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Old 09-05-2014, 09:46 AM   #25
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Well, no it cannot. But this device saving my time during the weekdays. I have 2 kids and Iím working, so multi cooker helps me to make some simple dishes like soup, veggies, fish, stew and so on. And you donít need to keep an eye on that. You just need to put ingredients, program it and after serve the ready meal ))
Yes, I fully agree. I have got multicooker Redmond and it help me save my precious time. It was my obsession to do nothing till breakfast getting ready. So, sometimes dreams come true. Sure if we want to have a fry chicken or potato, I use just a electric stove but much better to cock a dishes for everyday in multicooker. Better stored vitamins and beneficial for the stomach.
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Old 09-05-2014, 09:58 AM   #26
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It's been my experience that most specialty kitchen appliances I've purchased tend to gather dust at my house so I've stopped buying them. I have slow cookers, bread makers, pie makers, pasta makers, and the list goes on. They sit on a shelf 99.9% of the time.

I get them out only when some sort of special need or want arises. They come in handy in those circumstances but such little use makes it hard to justify the expense.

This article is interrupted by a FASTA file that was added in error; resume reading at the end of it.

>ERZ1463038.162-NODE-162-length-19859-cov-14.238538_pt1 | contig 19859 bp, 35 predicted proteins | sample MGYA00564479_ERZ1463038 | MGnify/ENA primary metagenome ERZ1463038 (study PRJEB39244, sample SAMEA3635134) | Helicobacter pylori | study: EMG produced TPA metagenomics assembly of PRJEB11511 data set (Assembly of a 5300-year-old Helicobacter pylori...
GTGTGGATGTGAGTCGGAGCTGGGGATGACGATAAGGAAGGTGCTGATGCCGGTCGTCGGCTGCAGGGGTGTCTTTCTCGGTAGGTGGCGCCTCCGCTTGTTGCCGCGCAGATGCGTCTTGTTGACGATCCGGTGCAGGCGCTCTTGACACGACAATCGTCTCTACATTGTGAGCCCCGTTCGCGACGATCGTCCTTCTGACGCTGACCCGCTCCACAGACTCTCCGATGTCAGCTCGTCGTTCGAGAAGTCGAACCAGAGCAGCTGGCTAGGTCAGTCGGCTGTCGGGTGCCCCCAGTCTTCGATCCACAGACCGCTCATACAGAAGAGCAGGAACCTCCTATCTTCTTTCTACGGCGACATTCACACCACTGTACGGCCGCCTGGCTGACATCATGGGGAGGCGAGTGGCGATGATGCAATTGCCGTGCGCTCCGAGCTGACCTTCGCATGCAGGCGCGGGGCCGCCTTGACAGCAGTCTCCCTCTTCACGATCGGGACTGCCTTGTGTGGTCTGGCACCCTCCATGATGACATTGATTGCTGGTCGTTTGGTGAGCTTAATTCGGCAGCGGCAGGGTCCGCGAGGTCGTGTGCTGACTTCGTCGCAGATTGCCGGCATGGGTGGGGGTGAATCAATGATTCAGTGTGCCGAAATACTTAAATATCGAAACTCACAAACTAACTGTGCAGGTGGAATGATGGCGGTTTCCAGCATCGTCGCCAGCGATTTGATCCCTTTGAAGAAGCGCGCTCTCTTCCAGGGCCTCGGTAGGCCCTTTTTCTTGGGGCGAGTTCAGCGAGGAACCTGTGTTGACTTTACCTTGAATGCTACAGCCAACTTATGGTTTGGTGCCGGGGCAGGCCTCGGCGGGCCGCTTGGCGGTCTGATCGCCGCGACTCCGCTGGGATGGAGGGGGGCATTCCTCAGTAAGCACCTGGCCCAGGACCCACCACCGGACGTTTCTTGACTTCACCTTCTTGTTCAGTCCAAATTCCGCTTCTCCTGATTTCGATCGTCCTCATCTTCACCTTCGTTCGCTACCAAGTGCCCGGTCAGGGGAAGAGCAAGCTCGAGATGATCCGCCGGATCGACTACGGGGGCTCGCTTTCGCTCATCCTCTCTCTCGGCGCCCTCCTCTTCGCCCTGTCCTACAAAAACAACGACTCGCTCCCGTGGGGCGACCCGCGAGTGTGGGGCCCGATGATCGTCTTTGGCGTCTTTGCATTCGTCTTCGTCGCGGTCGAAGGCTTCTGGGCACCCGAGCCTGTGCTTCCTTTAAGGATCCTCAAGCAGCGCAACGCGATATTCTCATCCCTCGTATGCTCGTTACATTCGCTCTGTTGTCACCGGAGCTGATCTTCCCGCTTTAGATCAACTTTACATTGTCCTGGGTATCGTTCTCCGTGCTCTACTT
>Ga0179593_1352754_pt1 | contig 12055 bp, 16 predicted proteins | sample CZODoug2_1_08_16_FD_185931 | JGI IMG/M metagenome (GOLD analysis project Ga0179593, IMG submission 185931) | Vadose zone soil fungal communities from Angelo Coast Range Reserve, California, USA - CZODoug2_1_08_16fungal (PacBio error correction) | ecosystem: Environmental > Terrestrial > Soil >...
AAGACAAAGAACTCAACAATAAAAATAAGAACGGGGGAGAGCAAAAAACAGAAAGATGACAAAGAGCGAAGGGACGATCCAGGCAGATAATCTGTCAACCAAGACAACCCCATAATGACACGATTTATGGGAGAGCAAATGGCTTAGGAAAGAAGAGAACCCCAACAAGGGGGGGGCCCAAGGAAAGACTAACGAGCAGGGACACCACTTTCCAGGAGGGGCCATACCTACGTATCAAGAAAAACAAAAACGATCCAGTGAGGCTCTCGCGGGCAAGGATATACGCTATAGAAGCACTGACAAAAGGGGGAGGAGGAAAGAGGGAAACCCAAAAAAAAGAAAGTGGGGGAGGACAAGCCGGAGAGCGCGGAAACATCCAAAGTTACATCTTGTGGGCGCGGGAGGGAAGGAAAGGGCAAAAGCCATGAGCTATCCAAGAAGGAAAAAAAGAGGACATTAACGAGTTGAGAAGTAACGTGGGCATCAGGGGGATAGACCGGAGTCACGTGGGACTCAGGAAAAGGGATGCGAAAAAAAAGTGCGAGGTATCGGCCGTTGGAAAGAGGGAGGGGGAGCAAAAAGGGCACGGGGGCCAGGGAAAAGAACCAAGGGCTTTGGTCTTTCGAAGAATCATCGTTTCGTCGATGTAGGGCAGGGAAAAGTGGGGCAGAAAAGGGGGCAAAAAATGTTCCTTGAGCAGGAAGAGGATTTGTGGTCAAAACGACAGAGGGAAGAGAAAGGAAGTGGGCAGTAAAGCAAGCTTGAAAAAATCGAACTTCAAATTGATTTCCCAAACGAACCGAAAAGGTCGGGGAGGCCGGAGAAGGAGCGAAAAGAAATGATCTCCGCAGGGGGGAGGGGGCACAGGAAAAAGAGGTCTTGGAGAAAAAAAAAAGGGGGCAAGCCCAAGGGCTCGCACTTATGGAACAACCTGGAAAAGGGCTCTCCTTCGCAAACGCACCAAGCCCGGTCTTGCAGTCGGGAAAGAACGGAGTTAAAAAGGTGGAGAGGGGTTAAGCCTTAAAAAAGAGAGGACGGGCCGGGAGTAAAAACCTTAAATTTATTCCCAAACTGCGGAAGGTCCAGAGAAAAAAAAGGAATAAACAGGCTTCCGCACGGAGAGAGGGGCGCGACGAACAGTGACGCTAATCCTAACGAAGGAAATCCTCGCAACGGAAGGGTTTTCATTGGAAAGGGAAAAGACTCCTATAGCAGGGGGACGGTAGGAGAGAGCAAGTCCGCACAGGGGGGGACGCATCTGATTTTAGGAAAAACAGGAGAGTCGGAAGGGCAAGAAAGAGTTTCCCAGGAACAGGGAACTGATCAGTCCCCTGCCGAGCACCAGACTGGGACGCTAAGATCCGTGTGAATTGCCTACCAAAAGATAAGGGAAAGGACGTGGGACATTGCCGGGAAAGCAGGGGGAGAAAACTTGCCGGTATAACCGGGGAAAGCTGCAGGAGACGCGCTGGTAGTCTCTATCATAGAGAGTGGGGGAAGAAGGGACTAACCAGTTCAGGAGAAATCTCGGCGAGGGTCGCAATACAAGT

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Old 09-05-2014, 10:03 AM   #27
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It looks like this, not really big or small . Price is about 100 pounds together with cook book and steam basket.
I have to admit that I haven't used this multicooker but from what I've heard of similar appliances I would hazard an educated guess that it's more versatile than a steamer. The description on the Redmond site certainly says so. If I was choosing and it was in my price range I think I'd go for the multicooker. It might be worth shopping around on the price to see if it's cheaper elsewhere.

I'd like to apologise for some of my fellow DC-ers across the pond. There was no need at all for the unhelpful, sarcastic and un-funny remarks some of them made in reply to your perfectly reasonable request for help. Don't let it put you off.
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Old 09-05-2014, 10:25 AM   #28
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You don't seem to have a sense of humor. However, I'm dead serious about leaving things that heat up when nobody is around.
Let's get it straight, Craig - you weren't funny you were supercilious.
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Old 09-05-2014, 10:36 AM   #29
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I'm the same way.

I have used crock pots to takes things to picnics and potlucks.

I never used them to cook when I was at work.

When I had a house I would never think of leaving the oven on, running a load of laundry or running a dishwasher and heading out the door.

I'm just not comfortable leaving appliances running when I'm not home.